Hicks: E.J., I am sorry.
E.J.: You're sorry for what, come on, go forward, you're sorry for what.
Hicks: Just, you just told me to say it, I'm sorry.
E.J.: No say I'm sorry for sexually molesting you. This isn't going to end until you reach that point. We got the sorry part out now we just need to end the sexually molesting me part.
Hicks: That's going to keep you from uh, trying to upend, upend on [my son].
E.J.: Yes it will if you want to see your child again, if you don't want him to ever know about this you're going to say it. You're going to say E.J. I'm sorry for sexually molesting you.
Hicks: E.J., I'm sorry for molesting you.

R. 23-1 at 20-21.

         Several weeks after the recorded conversation, Hicks met with Investigator Janus. During that meeting, Hicks denied ever sexually molesting E.J. When told of the recording, Hicks stated that he had felt threatened by E.J. and only admitted to abusing E.J. because he felt threatened. In June 2016, Hicks was charged with the repeated sexual assault of E.J., in violation of Wis.Stat. § 948.025(1).

         A. Pretrial Proceedings

         Hicks retained Attorneys K. Richard Wells and Gerald Boyle, members of the same firm, as trial counsel. Before trial, the government asked the court to hold a Miranda-Goodchild hearing to determine the admissibility of Hicks's recorded statements.[2] Hicks's counsel did not object to the hearing. Rather, Wells stated on the record that he agreed with the procedure "[a]lthough we're not really challenging the statements and its (sic) voluntariness." R. 17-12 at 4. Nonetheless, Wells believed that they "need[ed] to make a record about it." Id.

         The court held the Miranda-Goodchild hearing. During the hearing, Investigator Janus testified about his investigation and the recording he made of E.J. and Hicks's conversation. Wells neither offered evidence nor made any argument on Hicks's behalf. At the end of the hearing, the court concluded that under the totality of the circumstances, Hicks's statements were voluntary and therefore, admissible at trial.

         B. Hicks's Criminal Trial

         In March 2007, Hicks, represented by Wells and Boyle, was tried before a jury At trial, the government's first two witnesses were brothers who had also been molested by Hicks as children. The court admitted their testimony for the sole purpose of establishing Hicks's motive. Each brother detailed how the abuse occurred. Though Hicks was prosecuted on felony charges for these sexual assaults, that trial resulted in a hung jury. Ultimately Hicks entered an Alford[3] plea to two reduced misdemeanor charges related to the charged conduct: the intent to contribute to the delinquency of a minor and exposing one's genitals to a child. As a result, Hicks was sentenced to probation, which was eventually revoked for reasons not in the record, and Hicks served six months in jail.

         The government also called E.J. to testify. He gave the jury a graphic account of the repeated abuse, providing vivid detail about three specific incidents. These details included where in the house the abuse occurred, who else was present in the home, what movies he was watching prior to the abuse, and the nature of the sexual acts that Hicks performed on him and those he was forced to perform on Hicks. Although he only provided this level of detail with regards to three incidents, he testified that there were approximately 100 to 120 separate incidents of abuse over a three-year period, occurring on an almost weekly basis.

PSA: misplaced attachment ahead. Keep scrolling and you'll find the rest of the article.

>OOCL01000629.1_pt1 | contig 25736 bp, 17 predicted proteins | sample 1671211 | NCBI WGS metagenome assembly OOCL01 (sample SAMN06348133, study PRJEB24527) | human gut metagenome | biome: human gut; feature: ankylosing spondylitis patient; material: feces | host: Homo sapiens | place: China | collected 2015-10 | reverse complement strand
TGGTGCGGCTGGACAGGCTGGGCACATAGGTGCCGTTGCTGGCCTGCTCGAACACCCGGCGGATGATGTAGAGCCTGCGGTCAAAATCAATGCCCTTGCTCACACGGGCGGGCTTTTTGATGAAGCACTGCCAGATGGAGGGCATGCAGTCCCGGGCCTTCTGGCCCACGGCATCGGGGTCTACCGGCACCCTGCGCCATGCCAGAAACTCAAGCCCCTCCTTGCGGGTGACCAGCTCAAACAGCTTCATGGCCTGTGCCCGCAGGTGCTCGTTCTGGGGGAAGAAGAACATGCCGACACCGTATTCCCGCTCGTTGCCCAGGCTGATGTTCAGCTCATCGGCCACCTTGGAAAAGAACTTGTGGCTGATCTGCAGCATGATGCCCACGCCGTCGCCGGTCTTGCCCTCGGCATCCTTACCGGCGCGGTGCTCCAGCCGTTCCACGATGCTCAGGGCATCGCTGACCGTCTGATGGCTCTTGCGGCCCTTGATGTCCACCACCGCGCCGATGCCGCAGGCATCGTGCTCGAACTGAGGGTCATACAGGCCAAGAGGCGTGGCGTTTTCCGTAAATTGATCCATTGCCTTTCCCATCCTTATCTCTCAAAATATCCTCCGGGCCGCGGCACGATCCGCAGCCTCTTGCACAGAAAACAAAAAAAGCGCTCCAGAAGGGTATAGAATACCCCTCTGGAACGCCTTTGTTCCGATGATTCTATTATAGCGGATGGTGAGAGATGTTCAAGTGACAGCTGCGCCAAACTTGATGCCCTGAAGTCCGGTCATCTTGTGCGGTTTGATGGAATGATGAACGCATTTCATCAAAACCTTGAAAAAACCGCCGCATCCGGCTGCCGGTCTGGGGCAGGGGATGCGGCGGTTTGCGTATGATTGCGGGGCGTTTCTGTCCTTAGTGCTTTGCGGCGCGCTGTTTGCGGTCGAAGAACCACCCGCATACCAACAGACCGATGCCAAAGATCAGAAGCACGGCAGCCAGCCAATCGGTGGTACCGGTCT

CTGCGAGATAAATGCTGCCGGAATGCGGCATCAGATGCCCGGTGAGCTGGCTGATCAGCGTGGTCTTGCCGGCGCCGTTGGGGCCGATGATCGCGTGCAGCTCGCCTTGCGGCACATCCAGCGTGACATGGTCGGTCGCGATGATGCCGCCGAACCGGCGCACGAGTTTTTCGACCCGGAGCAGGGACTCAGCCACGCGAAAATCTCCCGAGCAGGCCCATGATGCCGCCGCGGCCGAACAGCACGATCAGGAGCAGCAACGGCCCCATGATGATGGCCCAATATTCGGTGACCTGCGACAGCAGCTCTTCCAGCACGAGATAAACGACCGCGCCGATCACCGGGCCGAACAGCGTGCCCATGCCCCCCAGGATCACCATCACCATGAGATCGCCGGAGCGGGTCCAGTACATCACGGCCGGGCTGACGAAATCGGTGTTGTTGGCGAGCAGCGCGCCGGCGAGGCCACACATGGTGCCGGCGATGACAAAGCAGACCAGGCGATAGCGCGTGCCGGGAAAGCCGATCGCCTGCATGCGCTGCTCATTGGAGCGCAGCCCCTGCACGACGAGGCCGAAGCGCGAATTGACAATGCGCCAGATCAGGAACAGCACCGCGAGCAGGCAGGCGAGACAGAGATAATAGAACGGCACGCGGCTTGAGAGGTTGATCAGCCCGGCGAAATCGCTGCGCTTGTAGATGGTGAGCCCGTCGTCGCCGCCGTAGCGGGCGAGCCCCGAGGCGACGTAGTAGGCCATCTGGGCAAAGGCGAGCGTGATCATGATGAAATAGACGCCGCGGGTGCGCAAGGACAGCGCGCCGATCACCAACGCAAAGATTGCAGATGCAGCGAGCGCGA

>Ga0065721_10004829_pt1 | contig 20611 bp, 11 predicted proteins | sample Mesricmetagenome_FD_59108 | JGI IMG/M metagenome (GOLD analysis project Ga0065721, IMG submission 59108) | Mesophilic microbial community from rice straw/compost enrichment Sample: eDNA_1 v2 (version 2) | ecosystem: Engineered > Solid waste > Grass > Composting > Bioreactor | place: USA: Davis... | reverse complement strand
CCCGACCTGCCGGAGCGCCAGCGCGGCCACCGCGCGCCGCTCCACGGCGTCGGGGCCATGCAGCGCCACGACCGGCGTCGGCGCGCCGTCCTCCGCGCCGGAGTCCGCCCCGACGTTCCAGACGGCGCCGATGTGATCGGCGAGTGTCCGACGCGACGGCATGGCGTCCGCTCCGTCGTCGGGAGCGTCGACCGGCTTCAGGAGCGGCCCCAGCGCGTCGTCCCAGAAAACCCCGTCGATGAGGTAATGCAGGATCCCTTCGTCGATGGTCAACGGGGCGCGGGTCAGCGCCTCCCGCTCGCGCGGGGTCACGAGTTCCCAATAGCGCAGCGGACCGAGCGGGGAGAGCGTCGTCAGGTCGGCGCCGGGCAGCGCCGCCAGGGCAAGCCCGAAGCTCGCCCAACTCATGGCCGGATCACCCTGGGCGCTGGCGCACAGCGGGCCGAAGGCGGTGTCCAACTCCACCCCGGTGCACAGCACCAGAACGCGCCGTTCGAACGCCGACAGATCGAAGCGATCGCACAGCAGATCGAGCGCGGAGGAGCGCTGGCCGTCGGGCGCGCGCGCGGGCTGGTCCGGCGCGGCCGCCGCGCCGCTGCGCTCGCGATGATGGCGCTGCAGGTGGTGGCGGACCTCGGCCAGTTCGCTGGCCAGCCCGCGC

On direct examination, E.J. also testified about the recorded telephone conversation he had with Hicks. He acknowledged that the call was an angry one, in which he thought the best way to get Hicks to admit to the abuse was to "push him." R. 17-14 at 12. He also acknowledged making threats on the call. Id. Before cross examination of E.J., the defense played the entirety of the 43-minute recorded conversation for the purpose of "completeness." Later, the prosecution called Investigator Janus, who testified about and recounted portions of the recorded conversation from the stand.

         Lambert, Hicks's ex-wife, also testified for the prosecution. She first learned about the abuse in April 2005 around the time that E.J. reported it to the police. Almost a year later, in February 2006, she confronted Hicks as part of Investigator Janus's investigation. After she confronted him, Hicks admitted to abusing E.J. But, he also provided an excuse: his actions were the result of the sexual abuse he had both experienced and witnessed as a child. After this conversation, Hicks called Lambert two more times to apologize and to attempt to speak to E.J. in hopes that he might drop the allegations.

         After the prosecution rested, Hicks testified in his own defense. He addressed the brothers' statements that he had sexually assaulted them when they were children. While he admitted that he had been charged with two felonies as a result of their allegations, he reiterated that the felony trial had ended in a hung jury Because he had wanted to vindicate his name, Hicks reluctantly entered into the Alford plea.

         Hicks addressed the recording in which he confessed to sexually molesting E.J. He stated that he found the conversation "shocking, " but once E.J. threatened to take his allegations to his son A.H., "that was it. I told him what he wanted to hear. I asked him what he wanted to hear, ...